Welcome to our website

Walking in France: Leaving Montcuq

Leaving Montcuq

We are a pair of ageing but energetic Australians, addicted to exploring France on foot. We have done this every year since 2002 in many different parts of France. To the despair of our family we keep thinking of new areas to explore, and no doubt will continue doing so until our legs crumble, or civilisation does, whichever comes first.

There are many companies offering so-called independent walking tours who provide route information, hotel bookings and transfer of bags between hotels. They are absurdly expensive and we consider them rigid and limiting. However we don’t completely knock them, as their brochures are a good source of ideas for our own itineraries.

It is not actually very difficult to organise your own expedition, although there are pitfalls.

Starting off

Walking in France: On the Régordane, near Costaros

On the Régordane, near Costaros

We have written this website for our own pleasure, in a spirit of comradeship with our fellow walkers, and to spare others some of our more disastrous mistakes. We have no commercial motivation and so it is free of annoying advertisements.

The beginners’ guide is a general introduction to walking in France, containing information and advice. To learn from our mistakes see our golden rules and to read our answers to common questions, see FAQ.

Our walks so far

This is a map of the 8,850 kms of walking we have so far done in France.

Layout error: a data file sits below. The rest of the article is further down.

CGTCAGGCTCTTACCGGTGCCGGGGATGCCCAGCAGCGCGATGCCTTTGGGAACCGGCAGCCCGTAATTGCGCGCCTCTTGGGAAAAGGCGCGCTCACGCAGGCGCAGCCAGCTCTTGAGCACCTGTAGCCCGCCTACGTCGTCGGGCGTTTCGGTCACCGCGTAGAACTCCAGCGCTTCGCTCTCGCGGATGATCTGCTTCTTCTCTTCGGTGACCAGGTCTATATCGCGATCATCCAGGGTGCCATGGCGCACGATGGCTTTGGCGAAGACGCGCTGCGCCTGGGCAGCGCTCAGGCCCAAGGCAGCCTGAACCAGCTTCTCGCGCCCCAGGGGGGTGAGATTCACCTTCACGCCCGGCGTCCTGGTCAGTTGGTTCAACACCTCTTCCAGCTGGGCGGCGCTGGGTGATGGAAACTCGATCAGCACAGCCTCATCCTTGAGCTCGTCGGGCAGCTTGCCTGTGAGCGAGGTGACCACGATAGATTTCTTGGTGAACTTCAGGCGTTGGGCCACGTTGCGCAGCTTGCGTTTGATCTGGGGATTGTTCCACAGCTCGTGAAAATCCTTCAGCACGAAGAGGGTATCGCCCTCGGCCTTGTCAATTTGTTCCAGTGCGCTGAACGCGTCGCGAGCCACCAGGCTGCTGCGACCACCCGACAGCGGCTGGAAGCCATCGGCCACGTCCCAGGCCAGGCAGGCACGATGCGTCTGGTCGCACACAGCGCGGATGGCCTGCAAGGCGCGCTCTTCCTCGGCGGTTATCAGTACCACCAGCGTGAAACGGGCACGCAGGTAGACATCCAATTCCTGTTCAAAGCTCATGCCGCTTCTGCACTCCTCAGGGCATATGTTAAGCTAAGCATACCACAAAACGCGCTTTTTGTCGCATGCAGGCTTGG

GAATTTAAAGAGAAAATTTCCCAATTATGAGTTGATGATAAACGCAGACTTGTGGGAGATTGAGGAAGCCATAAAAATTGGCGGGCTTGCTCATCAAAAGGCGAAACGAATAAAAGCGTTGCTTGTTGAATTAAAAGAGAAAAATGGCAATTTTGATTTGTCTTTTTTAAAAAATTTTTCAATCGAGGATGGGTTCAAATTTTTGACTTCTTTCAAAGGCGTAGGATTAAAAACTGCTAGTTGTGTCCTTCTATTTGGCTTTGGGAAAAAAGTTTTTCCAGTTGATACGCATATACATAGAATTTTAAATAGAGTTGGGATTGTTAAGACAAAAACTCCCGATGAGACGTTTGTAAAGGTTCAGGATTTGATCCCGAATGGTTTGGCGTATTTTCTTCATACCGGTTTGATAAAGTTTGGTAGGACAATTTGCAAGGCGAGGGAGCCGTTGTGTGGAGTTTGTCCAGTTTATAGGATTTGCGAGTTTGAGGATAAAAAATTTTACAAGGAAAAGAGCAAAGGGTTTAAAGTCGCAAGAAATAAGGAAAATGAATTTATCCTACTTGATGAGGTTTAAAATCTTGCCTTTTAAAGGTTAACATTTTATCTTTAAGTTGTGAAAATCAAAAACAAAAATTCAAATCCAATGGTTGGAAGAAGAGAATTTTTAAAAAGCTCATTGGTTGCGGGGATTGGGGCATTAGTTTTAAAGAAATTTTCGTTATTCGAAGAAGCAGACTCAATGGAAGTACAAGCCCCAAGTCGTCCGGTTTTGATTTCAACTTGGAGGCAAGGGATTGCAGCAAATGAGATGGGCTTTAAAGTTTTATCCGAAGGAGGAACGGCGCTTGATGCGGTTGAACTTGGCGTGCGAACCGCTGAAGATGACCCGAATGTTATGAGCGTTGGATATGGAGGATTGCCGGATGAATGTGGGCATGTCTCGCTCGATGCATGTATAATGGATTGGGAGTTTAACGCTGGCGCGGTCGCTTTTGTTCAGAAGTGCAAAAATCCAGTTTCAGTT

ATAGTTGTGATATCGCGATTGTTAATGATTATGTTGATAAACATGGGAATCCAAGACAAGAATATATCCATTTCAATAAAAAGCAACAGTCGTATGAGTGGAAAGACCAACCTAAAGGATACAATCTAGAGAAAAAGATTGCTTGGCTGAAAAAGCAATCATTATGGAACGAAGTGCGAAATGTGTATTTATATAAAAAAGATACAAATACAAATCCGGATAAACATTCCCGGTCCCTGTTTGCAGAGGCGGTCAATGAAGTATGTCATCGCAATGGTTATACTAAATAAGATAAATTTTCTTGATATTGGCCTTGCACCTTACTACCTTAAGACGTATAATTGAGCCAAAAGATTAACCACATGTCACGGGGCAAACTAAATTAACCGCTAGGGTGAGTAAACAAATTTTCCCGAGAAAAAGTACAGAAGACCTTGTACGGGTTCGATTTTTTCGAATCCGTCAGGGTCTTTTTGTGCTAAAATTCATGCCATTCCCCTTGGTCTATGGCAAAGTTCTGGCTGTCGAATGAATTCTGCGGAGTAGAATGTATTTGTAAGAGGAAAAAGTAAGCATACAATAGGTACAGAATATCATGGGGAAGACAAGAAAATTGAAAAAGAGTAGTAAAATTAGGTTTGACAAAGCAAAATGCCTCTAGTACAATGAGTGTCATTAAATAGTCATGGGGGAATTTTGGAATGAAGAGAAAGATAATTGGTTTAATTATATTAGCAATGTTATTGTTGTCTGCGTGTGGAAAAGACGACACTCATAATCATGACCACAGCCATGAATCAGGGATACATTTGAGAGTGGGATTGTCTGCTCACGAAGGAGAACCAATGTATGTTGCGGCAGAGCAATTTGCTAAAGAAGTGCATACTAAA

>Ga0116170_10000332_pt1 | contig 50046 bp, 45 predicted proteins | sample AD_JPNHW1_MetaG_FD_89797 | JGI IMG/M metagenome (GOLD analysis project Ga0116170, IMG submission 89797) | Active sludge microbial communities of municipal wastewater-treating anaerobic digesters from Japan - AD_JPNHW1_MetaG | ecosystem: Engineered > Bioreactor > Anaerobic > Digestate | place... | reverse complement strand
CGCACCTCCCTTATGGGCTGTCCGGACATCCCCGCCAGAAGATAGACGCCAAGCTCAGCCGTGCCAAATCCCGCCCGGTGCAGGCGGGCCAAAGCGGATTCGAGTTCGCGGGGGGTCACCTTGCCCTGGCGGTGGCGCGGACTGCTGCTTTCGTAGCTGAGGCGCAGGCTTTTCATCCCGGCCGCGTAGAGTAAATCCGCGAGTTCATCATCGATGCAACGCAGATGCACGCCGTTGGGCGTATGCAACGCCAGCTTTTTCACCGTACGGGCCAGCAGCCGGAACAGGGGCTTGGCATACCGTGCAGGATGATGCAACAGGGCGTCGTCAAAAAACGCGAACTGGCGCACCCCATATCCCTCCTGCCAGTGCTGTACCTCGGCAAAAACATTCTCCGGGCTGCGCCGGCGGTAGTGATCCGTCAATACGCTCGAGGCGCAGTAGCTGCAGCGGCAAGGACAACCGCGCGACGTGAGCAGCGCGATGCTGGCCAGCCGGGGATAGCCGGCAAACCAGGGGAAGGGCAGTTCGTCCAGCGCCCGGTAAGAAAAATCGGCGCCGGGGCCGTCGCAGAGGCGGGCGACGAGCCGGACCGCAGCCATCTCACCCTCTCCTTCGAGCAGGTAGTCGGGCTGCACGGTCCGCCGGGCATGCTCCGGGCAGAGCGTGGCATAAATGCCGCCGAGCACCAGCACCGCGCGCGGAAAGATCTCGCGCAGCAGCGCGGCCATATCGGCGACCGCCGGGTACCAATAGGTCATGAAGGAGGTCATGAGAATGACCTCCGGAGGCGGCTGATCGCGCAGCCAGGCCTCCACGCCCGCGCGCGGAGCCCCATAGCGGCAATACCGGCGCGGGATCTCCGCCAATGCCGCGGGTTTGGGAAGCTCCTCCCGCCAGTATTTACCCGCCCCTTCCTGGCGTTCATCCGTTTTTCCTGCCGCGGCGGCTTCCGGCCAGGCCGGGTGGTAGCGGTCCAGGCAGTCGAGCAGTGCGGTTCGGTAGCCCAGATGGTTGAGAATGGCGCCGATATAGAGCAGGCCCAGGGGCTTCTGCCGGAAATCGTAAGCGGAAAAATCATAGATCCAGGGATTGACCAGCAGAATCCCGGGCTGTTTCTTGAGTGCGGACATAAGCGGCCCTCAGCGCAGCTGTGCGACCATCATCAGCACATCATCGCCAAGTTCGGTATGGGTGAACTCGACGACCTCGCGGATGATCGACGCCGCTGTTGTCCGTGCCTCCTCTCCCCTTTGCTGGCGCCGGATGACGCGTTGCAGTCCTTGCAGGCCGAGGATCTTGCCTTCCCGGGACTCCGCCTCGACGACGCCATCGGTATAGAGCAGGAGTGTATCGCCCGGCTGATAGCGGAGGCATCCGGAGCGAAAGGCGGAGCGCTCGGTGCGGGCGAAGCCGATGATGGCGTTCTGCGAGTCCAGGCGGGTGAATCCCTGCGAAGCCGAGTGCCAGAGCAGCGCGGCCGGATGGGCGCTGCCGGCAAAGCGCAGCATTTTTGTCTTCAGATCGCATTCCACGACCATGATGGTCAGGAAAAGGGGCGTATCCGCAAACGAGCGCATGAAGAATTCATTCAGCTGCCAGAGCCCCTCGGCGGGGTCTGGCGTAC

To find out more about a particular walk, click on the line.

For a brief description and map of each of our walks, see
diaries and maps

From our diaries, we have extracted what we think are the best short walks (from three to ten days), as well as other walks on canals and disused railways.

You can also see this map using Google Earth.

The Pilgrimages of St-Jacques-de-Compostelle

Walking in France: On the Way of Le Puy, near Estaing

On the Way of Le Puy, near Estaing

In English, these are known as the Ways of Saint James. Since mediaeval times, pilgrims have converged on the saint’s tomb (in northern Spain) from all directions, including through France on four main routes.

All four of these have now been marked for present-day walkers. The most popular is the one starting from Le Puy, which is the one that most people think of when planning a walking holiday in France.

For a brief outline of these four traditional routes and links to the diaries of our adventures on them, see pilgrim ways.

Walking in France: Approaching the cross of Garin in the mountains of the Beaujolais

Approaching the cross of Garin in the mountains of the Beaujolais

Contact us

We hope this website will be a useful guide for anyone contemplating a pedestrian tour in France, whether you call it hiking, rambling, trekking, tramping or just plain walking.

If you would like to get in touch with us, whether to make a comment, to point out a mistake, or to ask a question, we would be very pleased to hear from you. You may find the answer to your question on our FAQ page.

You can contact us, Jenny and Keith, at:

Mailing list


Finally, if you would like to be notified when our latest diary and photo album appear on our website (one email per year), and also receive email postcards from us when we are walking in France (three or four emails per year), please enter your email address in the box to the left.

We will send our next email in about April 2015, when we load our 2014 Diary and Photo Album onto the website.